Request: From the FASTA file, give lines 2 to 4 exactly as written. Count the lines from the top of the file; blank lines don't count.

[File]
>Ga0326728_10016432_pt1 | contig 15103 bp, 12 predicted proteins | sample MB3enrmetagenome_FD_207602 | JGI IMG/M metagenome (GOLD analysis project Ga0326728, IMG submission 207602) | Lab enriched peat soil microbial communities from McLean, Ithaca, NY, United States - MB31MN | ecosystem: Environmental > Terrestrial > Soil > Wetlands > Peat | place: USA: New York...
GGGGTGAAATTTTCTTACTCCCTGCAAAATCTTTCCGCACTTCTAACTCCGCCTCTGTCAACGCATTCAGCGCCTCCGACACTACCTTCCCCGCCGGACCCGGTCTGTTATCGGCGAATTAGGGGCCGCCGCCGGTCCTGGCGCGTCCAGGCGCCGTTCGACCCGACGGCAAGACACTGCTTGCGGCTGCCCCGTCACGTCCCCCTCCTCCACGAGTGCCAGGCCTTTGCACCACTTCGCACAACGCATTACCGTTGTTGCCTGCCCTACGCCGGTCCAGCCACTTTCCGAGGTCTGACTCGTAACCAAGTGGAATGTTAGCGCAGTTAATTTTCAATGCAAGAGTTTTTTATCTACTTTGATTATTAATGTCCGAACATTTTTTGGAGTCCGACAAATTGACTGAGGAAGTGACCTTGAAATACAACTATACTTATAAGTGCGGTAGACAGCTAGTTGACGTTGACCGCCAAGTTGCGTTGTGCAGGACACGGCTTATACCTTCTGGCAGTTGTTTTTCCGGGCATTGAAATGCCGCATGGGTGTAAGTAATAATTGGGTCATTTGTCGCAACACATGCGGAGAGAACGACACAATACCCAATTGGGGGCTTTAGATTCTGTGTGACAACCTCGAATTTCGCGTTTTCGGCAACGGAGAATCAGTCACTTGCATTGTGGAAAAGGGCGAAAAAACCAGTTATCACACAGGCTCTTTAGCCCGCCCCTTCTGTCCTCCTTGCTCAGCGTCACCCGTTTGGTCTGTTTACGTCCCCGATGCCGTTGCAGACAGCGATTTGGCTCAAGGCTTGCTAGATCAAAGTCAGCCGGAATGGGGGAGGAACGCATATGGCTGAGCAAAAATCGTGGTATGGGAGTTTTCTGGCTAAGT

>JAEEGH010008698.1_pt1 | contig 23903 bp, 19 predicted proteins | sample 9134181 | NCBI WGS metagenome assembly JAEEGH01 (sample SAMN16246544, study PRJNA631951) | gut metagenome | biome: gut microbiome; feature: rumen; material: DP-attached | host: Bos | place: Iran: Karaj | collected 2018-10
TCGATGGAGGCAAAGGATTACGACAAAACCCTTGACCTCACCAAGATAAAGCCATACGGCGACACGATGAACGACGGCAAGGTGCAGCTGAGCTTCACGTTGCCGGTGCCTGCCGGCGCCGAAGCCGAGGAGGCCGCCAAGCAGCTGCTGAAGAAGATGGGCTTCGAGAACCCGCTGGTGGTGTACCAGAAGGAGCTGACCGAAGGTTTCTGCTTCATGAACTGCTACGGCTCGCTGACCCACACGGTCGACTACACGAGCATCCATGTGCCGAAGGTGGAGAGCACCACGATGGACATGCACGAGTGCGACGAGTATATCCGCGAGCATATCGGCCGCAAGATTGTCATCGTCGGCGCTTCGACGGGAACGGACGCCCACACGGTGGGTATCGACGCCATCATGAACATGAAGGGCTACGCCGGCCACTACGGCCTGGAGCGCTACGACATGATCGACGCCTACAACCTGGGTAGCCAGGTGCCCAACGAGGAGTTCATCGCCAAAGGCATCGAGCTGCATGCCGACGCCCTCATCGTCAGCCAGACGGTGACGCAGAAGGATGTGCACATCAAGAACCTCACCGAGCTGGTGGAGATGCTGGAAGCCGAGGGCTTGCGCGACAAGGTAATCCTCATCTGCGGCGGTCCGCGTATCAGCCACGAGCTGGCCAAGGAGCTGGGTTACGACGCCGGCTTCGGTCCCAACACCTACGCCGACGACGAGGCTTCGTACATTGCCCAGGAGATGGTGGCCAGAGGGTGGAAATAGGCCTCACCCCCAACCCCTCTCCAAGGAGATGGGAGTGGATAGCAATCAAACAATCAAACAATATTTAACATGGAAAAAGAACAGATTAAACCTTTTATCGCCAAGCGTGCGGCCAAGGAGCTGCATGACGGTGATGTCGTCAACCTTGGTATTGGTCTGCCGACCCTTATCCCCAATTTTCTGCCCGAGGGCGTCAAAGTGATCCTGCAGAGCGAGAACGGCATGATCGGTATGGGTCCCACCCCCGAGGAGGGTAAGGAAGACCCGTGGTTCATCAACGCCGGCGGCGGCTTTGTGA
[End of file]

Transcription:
GGGGTGAAATTTTCTTACTCCCTGCAAAATCTTTCCGCACTTCTAACTCCGCCTCTGTCAACGCATTCAGCGCCTCCGACACTACCTTCCCCGCCGGACCCGGTCTGTTATCGGCGAATTAGGGGCCGCCGCCGGTCCTGGCGCGTCCAGGCGCCGTTCGACCCGACGGCAAGACACTGCTTGCGGCTGCCCCGTCACGTCCCCCTCCTCCACGAGTGCCAGGCCTTTGCACCACTTCGCACAACGCATTACCGTTGTTGCCTGCCCTACGCCGGTCCAGCCACTTTCCGAGGTCTGACTCGTAACCAAGTGGAATGTTAGCGCAGTTAATTTTCAATGCAAGAGTTTTTTATCTACTTTGATTATTAATGTCCGAACATTTTTTGGAGTCCGACAAATTGACTGAGGAAGTGACCTTGAAATACAACTATACTTATAAGTGCGGTAGACAGCTAGTTGACGTTGACCGCCAAGTTGCGTTGTGCAGGACACGGCTTATACCTTCTGGCAGTTGTTTTTCCGGGCATTGAAATGCCGCATGGGTGTAAGTAATAATTGGGTCATTTGTCGCAACACATGCGGAGAGAACGACACAATACCCAATTGGGGGCTTTAGATTCTGTGTGACAACCTCGAATTTCGCGTTTTCGGCAACGGAGAATCAGTCACTTGCATTGTGGAAAAGGGCGAAAAAACCAGTTATCACACAGGCTCTTTAGCCCGCCCCTTCTGTCCTCCTTGCTCAGCGTCACCCGTTTGGTCTGTTTACGTCCCCGATGCCGTTGCAGACAGCGATTTGGCTCAAGGCTTGCTAGATCAAAGTCAGCCGGAATGGGGGAGGAACGCATATGGCTGAGCAAAAATCGTGGTATGGGAGTTTTCTGGCTAAGT

>JAEEGH010008698.1_pt1 | contig 23903 bp, 19 predicted proteins | sample 9134181 | NCBI WGS metagenome assembly JAEEGH01 (sample SAMN16246544, study PRJNA631951) | gut metagenome | biome: gut microbiome; feature: rumen; material: DP-attached | host: Bos | place: Iran: Karaj | collected 2018-10
TCGATGGAGGCAAAGGATTACGACAAAACCCTTGACCTCACCAAGATAAAGCCATACGGCGACACGATGAACGACGGCAAGGTGCAGCTGAGCTTCACGTTGCCGGTGCCTGCCGGCGCCGAAGCCGAGGAGGCCGCCAAGCAGCTGCTGAAGAAGATGGGCTTCGAGAACCCGCTGGTGGTGTACCAGAAGGAGCTGACCGAAGGTTTCTGCTTCATGAACTGCTACGGCTCGCTGACCCACACGGTCGACTACACGAGCATCCATGTGCCGAAGGTGGAGAGCACCACGATGGACATGCACGAGTGCGACGAGTATATCCGCGAGCATATCGGCCGCAAGATTGTCATCGTCGGCGCTTCGACGGGAACGGACGCCCACACGGTGGGTATCGACGCCATCATGAACATGAAGGGCTACGCCGGCCACTACGGCCTGGAGCGCTACGACATGATCGACGCCTACAACCTGGGTAGCCAGGTGCCCAACGAGGAGTTCATCGCCAAAGGCATCGAGCTGCATGCCGACGCCCTCATCGTCAGCCAGACGGTGACGCAGAAGGATGTGCACATCAAGAACCTCACCGAGCTGGTGGAGATGCTGGAAGCCGAGGGCTTGCGCGACAAGGTAATCCTCATCTGCGGCGGTCCGCGTATCAGCCACGAGCTGGCCAAGGAGCTGGGTTACGACGCCGGCTTCGGTCCCAACACCTACGCCGACGACGAGGCTTCGTACATTGCCCAGGAGATGGTGGCCAGAGGGTGGAAATAGGCCTCACCCCCAACCCCTCTCCAAGGAGATGGGAGTGGATAGCAATCAAACAATCAAACAATATTTAACATGGAAAAAGAACAGATTAAACCTTTTATCGCCAAGCGTGCGGCCAAGGAGCTGCATGACGGTGATGTCGTCAACCTTGGTATTGGTCTGCCGACCCTTATCCCCAATTTTCTGCCCGAGGGCGTCAAAGTGATCCTGCAGAGCGAGAACGGCATGATCGGTATGGGTCCCACCCCCGAGGAGGGTAAGGAAGACCCGTGGTTCATCAACGCCGGCGGCGGCTTTGTGA